Revenue Performance Management (RPM) – The Next Great Enterprise Acronym?

by Lauren Carlson

CRM Market Analyst,


In the enterprise software world, we just love acronyms. For most of 2010, #SCRM was the reason I got up in the morning. This year, I’m hearing more and more about Revenue Performance Management (RPM) – a strategy (and emerging application category) that elevates the marketing automation value prop to address a C-level priority: revenue. 

RPM looks and sounds a lot like marketing automation: align sales and marketing; understand known and unknown prospects; manage the entire funnel; and, measure the effectiveness of marketing investments. But Eloqua and Marketo, the marketing automation leaders evangelizing RPM, are aiming to make RPM a much bigger deal – way bigger than marketing automation. 

Why? I see three primary motivations behind RPM:

  • Present the increasingly differentiated analytical capabilities in Eloqua and Marketo, and get above the noise of a crowded marketing automation market;
  • Empower marketers – these software companies’ primary buyers and users – to earn a more strategic role in the enterprise; and,
  • Gain the attention of C-level executives (i.e. CEOs, COOs, CFOs) who can champion more strategic projects and write bigger checks.

This makes sense to me, but the strategy isn’t without its risk. A quick look at relative Google searches shows that there’s a long way to go before RPM wins the mindshare of CRM or marketing automation. These market leaders need to be careful not to shed their marketing automation mindshare and over invest in RPM evangelizing.

Popularity of Revenue Performance Management


What’s the Difference Between Marketing Automation and RPM?

The marketing automation space has been growing rapidly in recent years. Both Eloqua and Marketo are putting big growth numbers on the board. A solid pack of contenders are also still in the hunt. Meanwhile, new players enter the market regularly. Most leading products are approaching functional parity in the core campaign management and lead nurturing modules. 

With growing R&D budgets and large enterprise customers pushing them forward, Eloqua and Marketo are now building out more sophisticated functionality in the area of analytics and data integration. Three broader, more sophisticated RPM solutions provide insight into what’s working and what’s not. By pulling data from traditional CRM systems, RPM solutions allow users to gain a more holistic view of the revenue cycle from the earliest stages of marketing through to sales execution. The more traditional marketing components allow marketers to take action on that insight.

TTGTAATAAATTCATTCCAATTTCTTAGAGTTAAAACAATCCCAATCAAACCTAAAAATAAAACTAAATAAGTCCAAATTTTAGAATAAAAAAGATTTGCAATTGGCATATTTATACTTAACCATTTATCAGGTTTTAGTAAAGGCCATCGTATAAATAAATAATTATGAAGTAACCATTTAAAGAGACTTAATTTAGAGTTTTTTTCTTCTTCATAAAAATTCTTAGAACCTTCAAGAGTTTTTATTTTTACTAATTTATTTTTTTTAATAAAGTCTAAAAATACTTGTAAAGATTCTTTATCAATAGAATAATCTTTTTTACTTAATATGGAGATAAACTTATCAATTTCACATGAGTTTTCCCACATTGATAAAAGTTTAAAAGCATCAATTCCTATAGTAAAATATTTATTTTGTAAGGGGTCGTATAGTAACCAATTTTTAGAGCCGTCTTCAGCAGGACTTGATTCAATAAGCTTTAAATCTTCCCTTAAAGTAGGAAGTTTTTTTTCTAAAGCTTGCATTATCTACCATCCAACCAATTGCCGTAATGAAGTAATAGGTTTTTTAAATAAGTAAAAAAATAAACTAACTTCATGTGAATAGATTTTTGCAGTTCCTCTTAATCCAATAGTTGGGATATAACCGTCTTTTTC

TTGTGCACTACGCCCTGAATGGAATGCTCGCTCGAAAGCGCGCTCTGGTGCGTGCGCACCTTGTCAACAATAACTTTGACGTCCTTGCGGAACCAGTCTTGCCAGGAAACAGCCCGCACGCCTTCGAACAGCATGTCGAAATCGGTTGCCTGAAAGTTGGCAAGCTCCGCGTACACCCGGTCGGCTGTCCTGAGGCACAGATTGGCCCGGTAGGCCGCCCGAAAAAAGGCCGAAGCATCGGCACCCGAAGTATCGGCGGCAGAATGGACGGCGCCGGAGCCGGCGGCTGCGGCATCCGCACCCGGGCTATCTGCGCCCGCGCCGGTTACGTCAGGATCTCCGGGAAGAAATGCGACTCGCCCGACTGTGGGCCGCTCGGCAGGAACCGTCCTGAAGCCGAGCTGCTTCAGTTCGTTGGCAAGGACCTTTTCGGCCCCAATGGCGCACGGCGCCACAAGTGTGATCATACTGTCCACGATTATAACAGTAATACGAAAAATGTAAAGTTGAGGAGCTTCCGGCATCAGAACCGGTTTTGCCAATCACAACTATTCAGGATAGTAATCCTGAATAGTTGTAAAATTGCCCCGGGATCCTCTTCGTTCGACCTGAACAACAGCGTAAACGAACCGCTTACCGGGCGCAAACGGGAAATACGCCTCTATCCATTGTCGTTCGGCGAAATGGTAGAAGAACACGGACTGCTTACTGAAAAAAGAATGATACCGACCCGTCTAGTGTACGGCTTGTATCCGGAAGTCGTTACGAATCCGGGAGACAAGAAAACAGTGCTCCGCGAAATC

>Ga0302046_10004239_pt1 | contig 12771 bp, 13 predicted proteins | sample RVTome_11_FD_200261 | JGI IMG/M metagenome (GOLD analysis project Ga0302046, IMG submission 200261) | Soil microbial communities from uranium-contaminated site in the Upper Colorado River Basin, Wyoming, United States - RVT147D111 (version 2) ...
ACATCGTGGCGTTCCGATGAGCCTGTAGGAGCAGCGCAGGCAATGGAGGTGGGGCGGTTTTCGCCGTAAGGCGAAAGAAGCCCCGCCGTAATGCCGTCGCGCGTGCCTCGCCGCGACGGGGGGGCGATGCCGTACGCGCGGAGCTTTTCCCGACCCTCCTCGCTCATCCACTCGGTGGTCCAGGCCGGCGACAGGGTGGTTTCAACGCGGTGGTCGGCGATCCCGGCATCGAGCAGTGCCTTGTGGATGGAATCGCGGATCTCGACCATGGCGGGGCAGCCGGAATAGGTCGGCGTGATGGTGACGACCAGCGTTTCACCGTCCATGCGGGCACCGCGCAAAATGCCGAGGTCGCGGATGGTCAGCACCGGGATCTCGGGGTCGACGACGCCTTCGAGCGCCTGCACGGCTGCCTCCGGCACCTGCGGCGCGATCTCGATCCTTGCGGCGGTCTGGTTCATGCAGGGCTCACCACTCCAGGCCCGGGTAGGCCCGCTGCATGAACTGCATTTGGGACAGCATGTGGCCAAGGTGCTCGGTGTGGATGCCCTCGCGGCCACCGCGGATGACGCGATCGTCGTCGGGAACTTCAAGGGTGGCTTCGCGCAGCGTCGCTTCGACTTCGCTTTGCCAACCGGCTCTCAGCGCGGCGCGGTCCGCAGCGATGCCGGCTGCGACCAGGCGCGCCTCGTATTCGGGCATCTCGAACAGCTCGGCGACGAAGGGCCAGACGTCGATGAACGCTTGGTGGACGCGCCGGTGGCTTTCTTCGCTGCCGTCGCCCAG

Helping Marketers Help Themselves

Of course, RPM is a strategy even more than it’s a set of functional capabilities. And regardless of what technology is available, execution is as important (or arguably more important) than strategy. Therefore, RPM project sponsors need the internal clout to implement a vision that spans marketing and sales. Traditional marketers, unfortunately, often lack the sway to execute such a cross-functional implementation. Eloqua and Maketo are investing to support brave marketers willing to take on the challenge. 

The traditional perception of marketers is that they are creative types, great at producing snazzy copy, compelling collateral, and big ideas. Right-brained, not left. RPM, meanwhile, requires a highly analytical competency. Both Eloqua and Marketo are investing a lot in helping marketers adopt more quantitative measures of their efforts. With this measurement comes accountability, and with this accountability comes greater respect from the C-level executives and a bigger budget.

The RPM Elevator Goes to the Executive Floor

Speaking of C-level executives, RPM hits three words those guys love: revenue, performance, and management. What executive wouldn’t want an extra serving of all three? “Extra revenue, please…”

Take the CFO. She’s not particularly interested in automating the tasks of the marketing team. Marketing can deal with that. What she is interested in is growing the top line. When the CFO sees a request for a new marketing automation system, she’s likely to say, “Sure. Just so long as it fits in your marketing budget.” RPM, however, sounds like a bigger deal. If the investment can really move the needle on revenue, the CFO wants in, and she’ll find extra budget when she buys into the vision.

Eloqua and Marketo both have grand ambitions. I don’t get the sense that they want to sell out to one of the CRM leaders. They want to go public and grow to be billion-dollar companies. RPM is a story with ten-figure potential. Marketing automation is not. 

That Being Said…

It will be interesting to see how RPM develops and influences the market. In a worst-case scenario, it could meet the same end as Advanced Planning & Scheduling (APS), which tried to one-up ERP with more sophisticated supply chain analytics. ERP vendors now own that market. In an optimistic scenario, RPM could grow into a large, healthy, independent category, like CRM. While ERP vendors own a big part of the CRM market, there is still a huge opportunity for best-of-breed leader 

I’ll be watching Google search trends and #RPM on Twitter, as well as if other marketing automation players adopt the term. We should get a good sense of RPM’s momentum this year. 

There’s bound to be a range of opinions on RPM. I’d love to see your comments below. 



Unfortunately Revenue Performance Management (RPM) focuses on inside looking out way to manage sales and marketing. It will have great internal appeal, to drive sales revenue, but doesn’t map to how customers buy and facilitating the buying lifecycle, or drive value / outcome for the buyer.

There is a revolution underway, driven by empowered buyers, that shifts the power dramatically from seller to buyer. RPM does nothing to help the vendor team understand this power shift, and help buyers buy vs. marketers and sellers continue with funnel management and antiquated sales techniques.

Spring Has Sprung and So Should New Sales and Marketing Best Practices

Comment by Tom Pisello